My first column for ProfessionalGal is up!
My parents taught me about the importance of giving back to your community when I was a little girl. However, I didn’t start volunteering with any regularity until after 9/11, when I was seeking connection to the city I loved and spiritual fulfillment while I worked a soul-crushing job. After a few years of volunteering, I realized that I could use my administrative and writing skills at a non-profit and actually get paid for it.
I’ve been working for non-profits for nearly 10 years now. I’ve seen the public perception of our industry go from one of pitying indifference to excitement. Oddly enough, non-profits are now seen as “sexy.” With this change, there has been a boom in non-profits—the number of non-profits has grown by 25% in the past 10 years. More non-profits means more jobs, but it also means more competition. Want to know what it takes to become a professional do-gooder?
1. GET EXPERIENCE
Like I said above, I got to know non-profits because I volunteered for them. That’s the great thing about non-profits—they have an open-door policy when it comes to free labor. Think about what you want to do at an organization, or what kind of organization you want to work for. Check out Idealist,VolunteerMatch, or OneBrick to see what kind of opportunities are out there.
Because I knew that I wanted to write, I started by doing research for training manuals, collecting news clippings (back when they were kept in actual binders), and writing copies for event materials. Depending on your skills and background, you could offer to do pro bono bookkeeping, mentoring, or dishing out food at your local shelter. Even if you are in a small town, there are lots of ways you can get involved and use your strengths to help others.
2. GET KNOWLEDGE
When you apply to a job at a non-profit, you need to prove that you know something about their mission. Obviously you are going to look at their website and have a good sense of what they do (right?). But for a mission-driven organization, you also need to show that you care about more than just that one organization or getting a job—you care about the issue.
You don’t need to be an expert, especially if you are applying for an entry-level position, but you are going to want to at least scan the newspaper and know what’s going on with the issue. For instance, are you applying to a clean water organization? Make sure to mention West Virginia. An after-school program? See if there have been any cuts to your town’s budget recently. Immigrant rights? Check where reforms stalled in Congress. Make sure that you drop a few words about this recent news in your cover letter to help you stand out.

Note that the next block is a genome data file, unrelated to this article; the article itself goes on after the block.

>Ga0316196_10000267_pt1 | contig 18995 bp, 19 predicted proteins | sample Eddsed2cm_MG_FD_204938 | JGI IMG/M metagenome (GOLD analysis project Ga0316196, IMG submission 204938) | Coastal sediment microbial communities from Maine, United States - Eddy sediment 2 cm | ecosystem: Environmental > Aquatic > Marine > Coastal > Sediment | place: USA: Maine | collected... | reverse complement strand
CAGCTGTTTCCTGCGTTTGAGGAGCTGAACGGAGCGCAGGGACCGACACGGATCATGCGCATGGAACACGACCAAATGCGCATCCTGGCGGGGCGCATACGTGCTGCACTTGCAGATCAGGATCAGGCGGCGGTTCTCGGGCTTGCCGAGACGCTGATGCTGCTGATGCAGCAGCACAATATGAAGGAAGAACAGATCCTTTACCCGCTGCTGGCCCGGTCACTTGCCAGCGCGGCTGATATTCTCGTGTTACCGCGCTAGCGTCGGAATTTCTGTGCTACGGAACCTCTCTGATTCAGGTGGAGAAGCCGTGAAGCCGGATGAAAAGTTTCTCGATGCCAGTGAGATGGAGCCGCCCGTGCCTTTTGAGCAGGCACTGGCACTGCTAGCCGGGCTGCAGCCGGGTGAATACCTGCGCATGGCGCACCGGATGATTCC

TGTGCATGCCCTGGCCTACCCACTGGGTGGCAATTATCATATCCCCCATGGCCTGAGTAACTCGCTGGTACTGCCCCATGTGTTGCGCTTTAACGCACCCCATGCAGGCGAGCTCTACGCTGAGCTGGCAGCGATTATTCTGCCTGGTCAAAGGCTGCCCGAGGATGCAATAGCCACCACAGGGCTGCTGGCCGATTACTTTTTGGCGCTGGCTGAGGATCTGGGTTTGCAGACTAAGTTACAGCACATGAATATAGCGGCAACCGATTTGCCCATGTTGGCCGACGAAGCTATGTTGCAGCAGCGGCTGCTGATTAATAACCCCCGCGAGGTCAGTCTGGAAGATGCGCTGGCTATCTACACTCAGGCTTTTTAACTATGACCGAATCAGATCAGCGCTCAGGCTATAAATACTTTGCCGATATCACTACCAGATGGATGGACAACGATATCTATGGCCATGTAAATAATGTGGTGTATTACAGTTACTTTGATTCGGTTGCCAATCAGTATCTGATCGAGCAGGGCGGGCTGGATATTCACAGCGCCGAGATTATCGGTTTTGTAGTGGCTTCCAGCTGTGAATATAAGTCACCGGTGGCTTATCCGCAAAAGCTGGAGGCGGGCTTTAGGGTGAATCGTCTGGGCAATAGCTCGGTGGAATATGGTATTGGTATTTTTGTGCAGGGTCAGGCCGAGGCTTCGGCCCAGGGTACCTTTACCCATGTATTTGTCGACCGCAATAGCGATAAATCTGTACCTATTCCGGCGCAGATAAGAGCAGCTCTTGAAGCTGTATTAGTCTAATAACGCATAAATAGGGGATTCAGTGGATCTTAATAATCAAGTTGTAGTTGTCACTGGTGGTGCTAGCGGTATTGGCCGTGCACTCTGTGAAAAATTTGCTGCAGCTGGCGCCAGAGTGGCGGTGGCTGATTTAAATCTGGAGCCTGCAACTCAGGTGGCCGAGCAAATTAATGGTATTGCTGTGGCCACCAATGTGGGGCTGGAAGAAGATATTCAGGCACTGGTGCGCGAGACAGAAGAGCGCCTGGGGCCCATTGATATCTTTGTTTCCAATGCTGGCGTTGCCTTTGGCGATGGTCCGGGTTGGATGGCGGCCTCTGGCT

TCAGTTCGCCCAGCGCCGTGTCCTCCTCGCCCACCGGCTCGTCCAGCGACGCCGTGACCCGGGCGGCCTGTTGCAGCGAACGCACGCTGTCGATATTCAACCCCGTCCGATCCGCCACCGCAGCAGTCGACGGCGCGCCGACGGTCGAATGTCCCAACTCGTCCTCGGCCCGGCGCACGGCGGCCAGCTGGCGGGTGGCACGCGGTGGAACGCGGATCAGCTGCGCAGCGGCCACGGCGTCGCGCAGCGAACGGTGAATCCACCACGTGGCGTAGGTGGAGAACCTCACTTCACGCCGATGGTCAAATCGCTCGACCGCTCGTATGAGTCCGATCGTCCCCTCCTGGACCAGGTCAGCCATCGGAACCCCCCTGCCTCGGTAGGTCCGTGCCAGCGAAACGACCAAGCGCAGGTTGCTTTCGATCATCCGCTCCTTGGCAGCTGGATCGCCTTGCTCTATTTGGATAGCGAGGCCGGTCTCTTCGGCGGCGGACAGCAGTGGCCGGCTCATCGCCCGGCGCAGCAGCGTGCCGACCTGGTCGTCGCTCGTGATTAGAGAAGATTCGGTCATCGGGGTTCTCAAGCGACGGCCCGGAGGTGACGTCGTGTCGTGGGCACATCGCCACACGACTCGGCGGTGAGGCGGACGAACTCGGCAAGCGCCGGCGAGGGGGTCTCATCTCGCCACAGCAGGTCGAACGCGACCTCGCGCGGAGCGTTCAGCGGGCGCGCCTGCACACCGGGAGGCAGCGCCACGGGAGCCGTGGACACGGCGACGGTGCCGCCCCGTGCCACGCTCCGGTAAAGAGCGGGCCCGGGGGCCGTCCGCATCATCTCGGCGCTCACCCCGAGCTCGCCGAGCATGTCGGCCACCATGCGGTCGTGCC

Of course, you may also have personal experience with the issue. You don’t have to share too much, but do mention that as well. When I applied for my first non-profit job at an HIV/AIDS organization, I talked about my junior high health class and what it was like to grow up in the shadow of AIDS. At the interview, I had shown that I did my research by talking about how young black women (my peers, my friends) were part of the demographic that was most likely to contract the virus. I demonstrated my interest and passion and connected it to my experience. They offered me the job two hours after my interview.
3. GET CONNECTED
The non-profit world is small. Not in a kumbaya way (although we may like to think that), but in a “never burn a bridge” kind of way. It also means that if you get yourself into a few networking events and start to meet people, those connections will beget new connections pretty quickly.
My first non-profit job came, in part, from a recommendation by a volunteer coordinator at another organization. And my next through a friend of a friend that I met at a non-profit leadership course. And my next through a contact of someone who interviewed me for another job. I send job listings to friends and acquaintances all the time, and have acted as a reference or connector for countless more. I won’t say that there’s no competition in the non-profit world, but I have been lucky to meet mostly people who sincerely want to help me when they can.